Engineered and General Purpose Systems
By jsavit on Oct 19, 2011
One thing I learned on joining Oracle is that the company likes to make a big splash at Oracle OpenWorld (though we did announce big items like the new T4 platform beforehand), and this year's event fit the pattern. (Oh yeah, before I get distracted: Solaris 11 is coming! Be there or be square!) This OOW highlighted the increased shift towards "engineered systems", a dramatic change in how systems will be designed and delivered. I've been working in this area for some time now, in particular with Exalogic, and want to share my impressions.
Current stateToday, many servers are high-touch systems designed and configured by the customer. This places the burden of integration on the customer, who has to invest substantial staff expertise on non-revenue generating efforts, and has to take on the risk of misconfiguration. Because it's so expensive in terms of risk, staff time and expertise, there's a strong incentive to hand craft just a few "standard model" configurations at a time. These models must be used until the next refresh and are often not optimal for any of the workloads they are expected to run.
Plus, since so many configuration and part selection details (this NIC, that amount of RAM using these DIMMs, those switches, at these OS and app software levels) exist only at that customer's site, customers risk discovering corner conditions because they are the only people in the world with that combination.
In contrast, engineered systems are designed to be optimal for a particular workload class, validated and proven by the vendor (that's us at Oracle, if you're still following) to be reliable, simple to purchase, configure and manage, and have dramatically superior performance for their target purpose. At the same time, these systems are built on industry-standard components rather than rare or exotic chips, in order to take advantage of price/performance advances.
This started with databases, unsurprising for Oracle, with Exadata the optimal platform for running Oracle RAC, and subsequently Exalogic for Java middleware and other applications. The idea has scaled to other workload types: Exadata has proven to be the premiere platform for both OLTP and DSS, and Exalogic provides dramatic performance improvements for applications, not exclusively in the Java app-server space it was first aimed at, but also for Peoplesoft, Siebel, JD Edwards, E-Business Suite and Tuxedo.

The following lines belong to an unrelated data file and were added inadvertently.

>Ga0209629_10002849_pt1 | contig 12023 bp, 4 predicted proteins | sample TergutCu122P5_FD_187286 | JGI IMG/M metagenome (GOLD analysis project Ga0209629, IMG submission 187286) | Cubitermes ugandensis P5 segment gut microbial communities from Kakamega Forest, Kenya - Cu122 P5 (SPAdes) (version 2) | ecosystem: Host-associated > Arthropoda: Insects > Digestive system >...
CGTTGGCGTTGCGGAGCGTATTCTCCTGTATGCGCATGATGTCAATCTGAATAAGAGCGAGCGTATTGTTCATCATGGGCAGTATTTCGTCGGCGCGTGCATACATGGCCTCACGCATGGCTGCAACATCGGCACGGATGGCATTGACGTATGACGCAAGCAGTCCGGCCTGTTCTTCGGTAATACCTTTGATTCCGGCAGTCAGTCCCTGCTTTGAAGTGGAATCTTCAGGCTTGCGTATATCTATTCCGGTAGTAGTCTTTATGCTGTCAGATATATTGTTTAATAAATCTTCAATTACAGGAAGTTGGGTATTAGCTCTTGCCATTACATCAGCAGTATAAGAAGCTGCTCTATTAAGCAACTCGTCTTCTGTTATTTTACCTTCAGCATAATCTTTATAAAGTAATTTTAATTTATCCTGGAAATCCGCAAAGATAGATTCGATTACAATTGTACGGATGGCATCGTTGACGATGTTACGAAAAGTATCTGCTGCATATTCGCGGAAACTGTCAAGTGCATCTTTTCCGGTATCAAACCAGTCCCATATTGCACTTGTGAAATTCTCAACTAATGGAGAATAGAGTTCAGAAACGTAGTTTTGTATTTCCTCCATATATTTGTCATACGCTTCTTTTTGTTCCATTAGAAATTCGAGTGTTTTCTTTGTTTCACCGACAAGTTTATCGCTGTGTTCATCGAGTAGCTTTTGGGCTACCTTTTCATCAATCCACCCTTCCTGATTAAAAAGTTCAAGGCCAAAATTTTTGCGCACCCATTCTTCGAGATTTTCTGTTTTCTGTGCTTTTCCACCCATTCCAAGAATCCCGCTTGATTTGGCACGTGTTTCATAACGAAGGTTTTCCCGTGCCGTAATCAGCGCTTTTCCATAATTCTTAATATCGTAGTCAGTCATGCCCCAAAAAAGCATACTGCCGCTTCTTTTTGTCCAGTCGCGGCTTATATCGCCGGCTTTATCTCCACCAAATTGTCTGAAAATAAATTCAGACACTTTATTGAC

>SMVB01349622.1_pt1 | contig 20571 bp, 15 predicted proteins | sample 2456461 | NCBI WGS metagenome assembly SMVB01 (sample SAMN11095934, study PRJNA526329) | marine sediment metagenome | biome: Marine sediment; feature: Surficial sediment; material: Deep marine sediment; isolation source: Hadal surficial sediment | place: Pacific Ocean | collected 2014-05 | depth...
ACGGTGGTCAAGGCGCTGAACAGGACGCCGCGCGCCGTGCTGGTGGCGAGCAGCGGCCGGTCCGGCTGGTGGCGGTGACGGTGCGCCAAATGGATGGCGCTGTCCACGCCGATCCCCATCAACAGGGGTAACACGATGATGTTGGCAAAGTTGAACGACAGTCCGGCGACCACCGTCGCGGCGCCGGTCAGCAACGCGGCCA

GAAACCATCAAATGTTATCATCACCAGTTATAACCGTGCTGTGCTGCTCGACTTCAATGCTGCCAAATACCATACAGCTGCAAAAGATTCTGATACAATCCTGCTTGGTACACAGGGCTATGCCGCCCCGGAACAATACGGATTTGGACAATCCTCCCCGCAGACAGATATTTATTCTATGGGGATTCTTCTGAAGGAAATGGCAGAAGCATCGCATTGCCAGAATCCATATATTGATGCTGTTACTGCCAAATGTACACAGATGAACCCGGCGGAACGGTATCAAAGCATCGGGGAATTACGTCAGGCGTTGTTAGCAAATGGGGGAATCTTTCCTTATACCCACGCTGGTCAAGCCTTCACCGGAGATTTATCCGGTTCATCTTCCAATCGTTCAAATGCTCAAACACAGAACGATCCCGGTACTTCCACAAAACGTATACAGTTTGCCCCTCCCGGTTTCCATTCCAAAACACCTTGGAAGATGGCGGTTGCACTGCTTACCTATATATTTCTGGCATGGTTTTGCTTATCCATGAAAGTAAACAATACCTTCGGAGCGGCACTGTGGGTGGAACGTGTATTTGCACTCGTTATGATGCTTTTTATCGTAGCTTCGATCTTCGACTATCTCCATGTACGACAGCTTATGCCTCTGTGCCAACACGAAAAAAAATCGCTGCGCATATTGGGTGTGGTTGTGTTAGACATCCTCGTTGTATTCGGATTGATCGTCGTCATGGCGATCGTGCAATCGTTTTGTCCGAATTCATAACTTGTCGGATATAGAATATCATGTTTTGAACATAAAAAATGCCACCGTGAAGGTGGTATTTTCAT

New members of the family show that the architectural concept scales further: Exalytics for on-line data analytics, and SPARC SuperCluster. Oracle's engineered systems are on both Solaris and Oracle Linux, on both x86 and SPARC. This is a concept that has legs.
The most visible selling point for these systems is performance. Unlike general-purpose platforms, engineered systems are, well, engineered for a purpose. Rather than designed to be adequate for everything, they are built to provide outstanding performance for a selected category of work.
For example, Exadata is designed for databases, so it has a tremendous amount of disk I/O capacity, using SSD devices for optimal latency and IOPS, backed by rotating media for capacity. I/O is done by storage nodes to offload I/O work from compute nodes, connected via a 40Gb Infiniband network for lowest latency and highest bandwidth. Unique optimizations yield further performance gains: Storage cells take on part of the burden of selecting rows ("Exadata Smart Scan") rather than blindly transmit all data to compute nodes just so unneeded rows can be discarded at the destination. Another Exadata optimization. hybrid columnar compression, uses column value compression to reduce disk space requirements. Consider a database with a LASTNAME column: you might have a lot of "Johnson" values in column order. Compressing common values saves disk space and reduces disk I/O time.
In contrast, Exalogic is designed for the application "middle tier" (between presentation and data persistence), and therefore has different requirements. For example, Java performance is very much affected by RAM speed and quantity, so compute node processors are configured with the maximum RAM that can be deployed - consistent with the memory needs of a JVM - without sacrificing RAM latency. Performance of modern applications is typically constrained by network latency - consider how Java application servers transmit changed state between nodes, so Exalogic is configured with the same Infiniband network as Exadata and has optimized database access. Further - and an advantage of Oracle owning the software and hardware stack - Weblogic and other application products have specific optimizations for Exalogic that reduce kernel pathlength for network access.
These are just a few examples of the "special sauce" that let different parts of the Oracle hardware and software stack combine for better performance and management. This is a blog entry, not a book (not yet, at least) so I have to restrain myself a little.